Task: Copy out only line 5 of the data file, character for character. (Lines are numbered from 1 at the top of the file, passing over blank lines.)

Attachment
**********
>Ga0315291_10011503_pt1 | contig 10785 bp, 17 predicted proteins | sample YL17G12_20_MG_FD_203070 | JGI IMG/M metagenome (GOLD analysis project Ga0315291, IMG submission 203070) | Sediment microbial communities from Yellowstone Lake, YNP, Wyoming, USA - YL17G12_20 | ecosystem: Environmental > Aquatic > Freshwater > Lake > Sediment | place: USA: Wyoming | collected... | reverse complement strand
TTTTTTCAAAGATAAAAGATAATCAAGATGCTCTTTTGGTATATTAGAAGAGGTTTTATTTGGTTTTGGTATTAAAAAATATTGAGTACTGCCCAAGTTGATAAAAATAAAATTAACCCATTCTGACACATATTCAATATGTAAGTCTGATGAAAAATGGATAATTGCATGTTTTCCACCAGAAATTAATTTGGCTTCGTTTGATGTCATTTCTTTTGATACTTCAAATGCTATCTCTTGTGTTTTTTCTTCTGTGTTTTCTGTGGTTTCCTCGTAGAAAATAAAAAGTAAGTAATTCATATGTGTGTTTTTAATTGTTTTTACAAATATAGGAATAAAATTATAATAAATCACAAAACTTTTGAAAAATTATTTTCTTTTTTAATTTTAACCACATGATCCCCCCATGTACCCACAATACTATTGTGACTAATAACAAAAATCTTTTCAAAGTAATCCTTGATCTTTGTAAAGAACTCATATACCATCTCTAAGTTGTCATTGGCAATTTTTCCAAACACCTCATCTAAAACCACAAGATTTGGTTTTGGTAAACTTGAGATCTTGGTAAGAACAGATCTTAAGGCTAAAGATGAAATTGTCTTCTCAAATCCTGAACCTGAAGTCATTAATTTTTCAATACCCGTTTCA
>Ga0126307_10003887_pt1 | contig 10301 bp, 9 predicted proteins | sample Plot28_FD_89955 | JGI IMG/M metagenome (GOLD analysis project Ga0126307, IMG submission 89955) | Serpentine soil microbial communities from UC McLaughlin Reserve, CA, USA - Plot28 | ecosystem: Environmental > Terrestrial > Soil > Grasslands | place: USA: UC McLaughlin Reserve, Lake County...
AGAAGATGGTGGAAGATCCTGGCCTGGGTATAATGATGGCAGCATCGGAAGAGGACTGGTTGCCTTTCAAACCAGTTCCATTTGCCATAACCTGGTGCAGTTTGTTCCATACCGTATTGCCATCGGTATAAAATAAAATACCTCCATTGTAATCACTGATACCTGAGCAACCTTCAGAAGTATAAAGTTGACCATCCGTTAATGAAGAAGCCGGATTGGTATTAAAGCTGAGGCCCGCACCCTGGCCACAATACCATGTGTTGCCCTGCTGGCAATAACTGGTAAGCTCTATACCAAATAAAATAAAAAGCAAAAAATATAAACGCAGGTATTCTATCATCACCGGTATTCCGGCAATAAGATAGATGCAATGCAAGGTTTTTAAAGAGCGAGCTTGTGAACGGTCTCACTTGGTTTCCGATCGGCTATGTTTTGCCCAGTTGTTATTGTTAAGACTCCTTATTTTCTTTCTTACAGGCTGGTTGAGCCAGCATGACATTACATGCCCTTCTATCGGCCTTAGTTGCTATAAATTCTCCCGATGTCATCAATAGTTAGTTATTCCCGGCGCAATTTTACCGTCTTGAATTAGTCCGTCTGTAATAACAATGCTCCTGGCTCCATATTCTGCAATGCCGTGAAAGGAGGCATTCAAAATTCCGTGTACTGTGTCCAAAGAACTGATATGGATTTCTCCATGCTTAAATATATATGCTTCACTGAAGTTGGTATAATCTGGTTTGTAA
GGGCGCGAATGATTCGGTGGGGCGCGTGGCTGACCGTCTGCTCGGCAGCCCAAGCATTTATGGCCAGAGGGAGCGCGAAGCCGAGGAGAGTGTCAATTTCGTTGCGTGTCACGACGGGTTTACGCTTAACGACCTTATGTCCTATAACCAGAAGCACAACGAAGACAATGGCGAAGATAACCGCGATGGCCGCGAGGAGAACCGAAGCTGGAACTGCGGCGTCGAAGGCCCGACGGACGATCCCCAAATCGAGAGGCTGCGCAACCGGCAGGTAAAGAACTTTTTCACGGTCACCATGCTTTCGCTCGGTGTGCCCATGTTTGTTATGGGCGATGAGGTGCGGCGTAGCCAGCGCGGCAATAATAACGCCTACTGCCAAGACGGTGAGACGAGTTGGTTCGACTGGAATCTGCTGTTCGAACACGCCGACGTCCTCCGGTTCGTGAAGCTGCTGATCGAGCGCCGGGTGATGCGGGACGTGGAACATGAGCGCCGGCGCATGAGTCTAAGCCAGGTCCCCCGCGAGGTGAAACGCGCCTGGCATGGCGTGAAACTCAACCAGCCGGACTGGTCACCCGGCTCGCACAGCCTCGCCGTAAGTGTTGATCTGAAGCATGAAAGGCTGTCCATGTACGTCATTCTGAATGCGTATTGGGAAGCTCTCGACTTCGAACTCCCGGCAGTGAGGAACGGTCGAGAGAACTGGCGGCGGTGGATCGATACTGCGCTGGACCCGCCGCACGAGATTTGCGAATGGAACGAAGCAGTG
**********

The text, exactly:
GGGCGCGAATGATTCGGTGGGGCGCGTGGCTGACCGTCTGCTCGGCAGCCCAAGCATTTATGGCCAGAGGGAGCGCGAAGCCGAGGAGAGTGTCAATTTCGTTGCGTGTCACGACGGGTTTACGCTTAACGACCTTATGTCCTATAACCAGAAGCACAACGAAGACAATGGCGAAGATAACCGCGATGGCCGCGAGGAGAACCGAAGCTGGAACTGCGGCGTCGAAGGCCCGACGGACGATCCCCAAATCGAGAGGCTGCGCAACCGGCAGGTAAAGAACTTTTTCACGGTCACCATGCTTTCGCTCGGTGTGCCCATGTTTGTTATGGGCGATGAGGTGCGGCGTAGCCAGCGCGGCAATAATAACGCCTACTGCCAAGACGGTGAGACGAGTTGGTTCGACTGGAATCTGCTGTTCGAACACGCCGACGTCCTCCGGTTCGTGAAGCTGCTGATCGAGCGCCGGGTGATGCGGGACGTGGAACATGAGCGCCGGCGCATGAGTCTAAGCCAGGTCCCCCGCGAGGTGAAACGCGCCTGGCATGGCGTGAAACTCAACCAGCCGGACTGGTCACCCGGCTCGCACAGCCTCGCCGTAAGTGTTGATCTGAAGCATGAAAGGCTGTCCATGTACGTCATTCTGAATGCGTATTGGGAAGCTCTCGACTTCGAACTCCCGGCAGTGAGGAACGGTCGAGAGAACTGGCGGCGGTGGATCGATACTGCGCTGGACCCGCCGCACGAGATTTGCGAATGGAACGAAGCAGTG